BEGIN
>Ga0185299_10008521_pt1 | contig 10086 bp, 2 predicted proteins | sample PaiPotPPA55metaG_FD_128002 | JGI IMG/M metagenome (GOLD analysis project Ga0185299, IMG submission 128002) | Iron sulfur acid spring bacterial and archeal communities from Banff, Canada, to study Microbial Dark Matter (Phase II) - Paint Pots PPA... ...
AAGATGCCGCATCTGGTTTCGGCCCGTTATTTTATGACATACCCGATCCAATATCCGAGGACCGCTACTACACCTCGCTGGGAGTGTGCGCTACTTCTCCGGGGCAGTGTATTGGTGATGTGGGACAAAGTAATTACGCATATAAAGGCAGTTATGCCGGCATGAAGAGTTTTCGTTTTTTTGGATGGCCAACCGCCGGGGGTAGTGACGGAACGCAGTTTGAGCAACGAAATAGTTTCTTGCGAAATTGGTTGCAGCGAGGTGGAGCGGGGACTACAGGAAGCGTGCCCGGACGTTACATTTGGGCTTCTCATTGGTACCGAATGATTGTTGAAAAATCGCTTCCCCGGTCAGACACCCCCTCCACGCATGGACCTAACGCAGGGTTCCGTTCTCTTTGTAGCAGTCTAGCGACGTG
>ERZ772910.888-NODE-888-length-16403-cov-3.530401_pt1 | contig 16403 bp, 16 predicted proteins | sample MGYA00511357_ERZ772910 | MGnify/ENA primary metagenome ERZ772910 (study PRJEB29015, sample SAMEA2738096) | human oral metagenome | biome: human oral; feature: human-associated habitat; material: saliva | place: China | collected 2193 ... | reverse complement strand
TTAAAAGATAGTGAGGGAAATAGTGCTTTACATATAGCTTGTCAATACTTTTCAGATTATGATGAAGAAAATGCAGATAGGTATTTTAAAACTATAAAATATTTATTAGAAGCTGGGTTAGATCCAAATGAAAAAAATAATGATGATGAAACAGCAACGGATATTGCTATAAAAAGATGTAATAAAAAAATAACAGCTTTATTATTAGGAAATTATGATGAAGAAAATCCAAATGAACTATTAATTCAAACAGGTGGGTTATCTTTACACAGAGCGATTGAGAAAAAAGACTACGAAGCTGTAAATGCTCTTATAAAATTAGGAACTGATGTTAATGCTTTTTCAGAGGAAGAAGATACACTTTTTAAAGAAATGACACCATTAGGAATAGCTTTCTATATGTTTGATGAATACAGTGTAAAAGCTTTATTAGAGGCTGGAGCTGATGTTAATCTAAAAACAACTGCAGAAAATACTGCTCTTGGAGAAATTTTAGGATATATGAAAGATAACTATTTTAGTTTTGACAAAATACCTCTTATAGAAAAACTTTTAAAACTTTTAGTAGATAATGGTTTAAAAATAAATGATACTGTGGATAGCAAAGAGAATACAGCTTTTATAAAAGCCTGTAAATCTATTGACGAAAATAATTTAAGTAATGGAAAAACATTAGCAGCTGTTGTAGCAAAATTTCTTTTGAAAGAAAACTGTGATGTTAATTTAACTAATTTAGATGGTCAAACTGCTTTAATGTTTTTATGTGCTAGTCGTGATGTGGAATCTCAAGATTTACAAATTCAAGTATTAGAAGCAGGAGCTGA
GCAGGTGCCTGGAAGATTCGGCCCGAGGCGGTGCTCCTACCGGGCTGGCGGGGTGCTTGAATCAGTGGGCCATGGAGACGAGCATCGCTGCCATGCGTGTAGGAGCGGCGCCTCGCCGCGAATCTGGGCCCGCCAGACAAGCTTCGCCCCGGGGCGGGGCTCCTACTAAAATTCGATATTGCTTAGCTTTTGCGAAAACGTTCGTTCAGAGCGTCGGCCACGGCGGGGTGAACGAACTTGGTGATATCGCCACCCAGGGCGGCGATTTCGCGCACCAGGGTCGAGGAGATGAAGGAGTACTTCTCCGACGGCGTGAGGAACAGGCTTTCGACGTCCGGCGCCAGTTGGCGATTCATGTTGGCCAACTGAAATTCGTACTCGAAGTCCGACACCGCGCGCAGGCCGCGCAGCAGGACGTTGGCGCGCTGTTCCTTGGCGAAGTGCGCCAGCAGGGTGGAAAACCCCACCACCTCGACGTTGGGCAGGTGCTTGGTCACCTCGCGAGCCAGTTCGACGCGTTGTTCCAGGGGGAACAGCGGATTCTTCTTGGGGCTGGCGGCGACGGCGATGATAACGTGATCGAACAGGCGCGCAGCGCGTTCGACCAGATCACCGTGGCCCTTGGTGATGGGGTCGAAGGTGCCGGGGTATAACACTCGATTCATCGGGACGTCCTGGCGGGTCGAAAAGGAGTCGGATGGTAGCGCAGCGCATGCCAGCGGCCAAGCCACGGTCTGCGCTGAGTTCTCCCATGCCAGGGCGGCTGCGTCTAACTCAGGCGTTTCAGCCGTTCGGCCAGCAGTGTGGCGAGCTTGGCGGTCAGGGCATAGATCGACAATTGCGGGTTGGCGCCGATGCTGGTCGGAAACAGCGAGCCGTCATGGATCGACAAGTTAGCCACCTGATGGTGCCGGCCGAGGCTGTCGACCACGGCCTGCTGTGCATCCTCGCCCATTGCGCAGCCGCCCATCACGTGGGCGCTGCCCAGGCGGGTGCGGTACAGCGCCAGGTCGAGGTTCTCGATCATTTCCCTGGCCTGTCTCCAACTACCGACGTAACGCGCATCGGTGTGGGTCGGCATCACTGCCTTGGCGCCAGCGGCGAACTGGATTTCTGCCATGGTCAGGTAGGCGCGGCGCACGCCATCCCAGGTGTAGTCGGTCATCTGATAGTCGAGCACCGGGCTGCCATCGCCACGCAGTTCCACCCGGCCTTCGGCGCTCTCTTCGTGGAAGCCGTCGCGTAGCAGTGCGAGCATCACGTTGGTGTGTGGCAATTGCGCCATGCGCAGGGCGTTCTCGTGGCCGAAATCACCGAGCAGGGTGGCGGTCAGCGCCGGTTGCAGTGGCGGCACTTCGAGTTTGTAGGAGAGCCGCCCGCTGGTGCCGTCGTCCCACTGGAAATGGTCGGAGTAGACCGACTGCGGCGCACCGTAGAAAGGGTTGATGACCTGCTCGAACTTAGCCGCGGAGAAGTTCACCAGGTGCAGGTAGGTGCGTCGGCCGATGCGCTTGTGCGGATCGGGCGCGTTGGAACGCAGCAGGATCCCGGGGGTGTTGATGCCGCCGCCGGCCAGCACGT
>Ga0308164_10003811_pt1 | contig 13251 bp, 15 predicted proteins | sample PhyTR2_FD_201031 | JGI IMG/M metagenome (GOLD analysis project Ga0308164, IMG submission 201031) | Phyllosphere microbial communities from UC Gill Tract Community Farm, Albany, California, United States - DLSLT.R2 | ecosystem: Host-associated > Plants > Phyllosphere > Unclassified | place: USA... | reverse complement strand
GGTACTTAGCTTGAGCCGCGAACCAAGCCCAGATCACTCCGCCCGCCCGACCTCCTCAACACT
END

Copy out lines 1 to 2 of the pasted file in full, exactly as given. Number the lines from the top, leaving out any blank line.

>Ga0185299_10008521_pt1 | contig 10086 bp, 2 predicted proteins | sample PaiPotPPA55metaG_FD_128002 | JGI IMG/M metagenome (GOLD analysis project Ga0185299, IMG submission 128002) | Iron sulfur acid spring bacterial and archeal communities from Banff, Canada, to study Microbial Dark Matter (Phase II) - Paint Pots PPA... ...
AAGATGCCGCATCTGGTTTCGGCCCGTTATTTTATGACATACCCGATCCAATATCCGAGGACCGCTACTACACCTCGCTGGGAGTGTGCGCTACTTCTCCGGGGCAGTGTATTGGTGATGTGGGACAAAGTAATTACGCATATAAAGGCAGTTATGCCGGCATGAAGAGTTTTCGTTTTTTTGGATGGCCAACCGCCGGGGGTAGTGACGGAACGCAGTTTGAGCAACGAAATAGTTTCTTGCGAAATTGGTTGCAGCGAGGTGGAGCGGGGACTACAGGAAGCGTGCCCGGACGTTACATTTGGGCTTCTCATTGGTACCGAATGATTGTTGAAAAATCGCTTCCCCGGTCAGACACCCCCTCCACGCATGGACCTAACGCAGGGTTCCGTTCTCTTTGTAGCAGTCTAGCGACGTG